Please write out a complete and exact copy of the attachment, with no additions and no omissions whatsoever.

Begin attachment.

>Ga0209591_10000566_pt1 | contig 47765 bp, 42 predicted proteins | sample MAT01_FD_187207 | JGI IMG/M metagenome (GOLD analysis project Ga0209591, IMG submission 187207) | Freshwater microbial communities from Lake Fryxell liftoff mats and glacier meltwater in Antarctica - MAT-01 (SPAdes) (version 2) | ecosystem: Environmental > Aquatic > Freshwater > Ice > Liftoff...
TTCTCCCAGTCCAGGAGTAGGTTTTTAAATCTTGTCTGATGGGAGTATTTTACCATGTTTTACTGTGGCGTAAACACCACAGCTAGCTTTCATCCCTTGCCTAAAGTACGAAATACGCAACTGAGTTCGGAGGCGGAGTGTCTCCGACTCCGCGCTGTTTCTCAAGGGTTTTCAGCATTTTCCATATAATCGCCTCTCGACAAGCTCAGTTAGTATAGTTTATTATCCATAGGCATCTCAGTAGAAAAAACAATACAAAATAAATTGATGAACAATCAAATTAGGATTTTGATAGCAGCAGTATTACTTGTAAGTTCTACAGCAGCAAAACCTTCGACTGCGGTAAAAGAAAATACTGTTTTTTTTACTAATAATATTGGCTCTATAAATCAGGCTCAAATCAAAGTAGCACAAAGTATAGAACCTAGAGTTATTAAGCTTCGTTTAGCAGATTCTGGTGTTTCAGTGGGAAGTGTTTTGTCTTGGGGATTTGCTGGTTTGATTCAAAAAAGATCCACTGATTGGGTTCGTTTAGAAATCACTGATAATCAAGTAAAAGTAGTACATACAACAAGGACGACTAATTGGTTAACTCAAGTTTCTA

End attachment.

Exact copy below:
>Ga0209591_10000566_pt1 | contig 47765 bp, 42 predicted proteins | sample MAT01_FD_187207 | JGI IMG/M metagenome (GOLD analysis project Ga0209591, IMG submission 187207) | Freshwater microbial communities from Lake Fryxell liftoff mats and glacier meltwater in Antarctica - MAT-01 (SPAdes) (version 2) | ecosystem: Environmental > Aquatic > Freshwater > Ice > Liftoff...
TTCTCCCAGTCCAGGAGTAGGTTTTTAAATCTTGTCTGATGGGAGTATTTTACCATGTTTTACTGTGGCGTAAACACCACAGCTAGCTTTCATCCCTTGCCTAAAGTACGAAATACGCAACTGAGTTCGGAGGCGGAGTGTCTCCGACTCCGCGCTGTTTCTCAAGGGTTTTCAGCATTTTCCATATAATCGCCTCTCGACAAGCTCAGTTAGTATAGTTTATTATCCATAGGCATCTCAGTAGAAAAAACAATACAAAATAAATTGATGAACAATCAAATTAGGATTTTGATAGCAGCAGTATTACTTGTAAGTTCTACAGCAGCAAAACCTTCGACTGCGGTAAAAGAAAATACTGTTTTTTTTACTAATAATATTGGCTCTATAAATCAGGCTCAAATCAAAGTAGCACAAAGTATAGAACCTAGAGTTATTAAGCTTCGTTTAGCAGATTCTGGTGTTTCAGTGGGAAGTGTTTTGTCTTGGGGATTTGCTGGTTTGATTCAAAAAAGATCCACTGATTGGGTTCGTTTAGAAATCACTGATAATCAAGTAAAAGTAGTACATACAACAAGGACGACTAATTGGTTAACTCAAGTTTCTA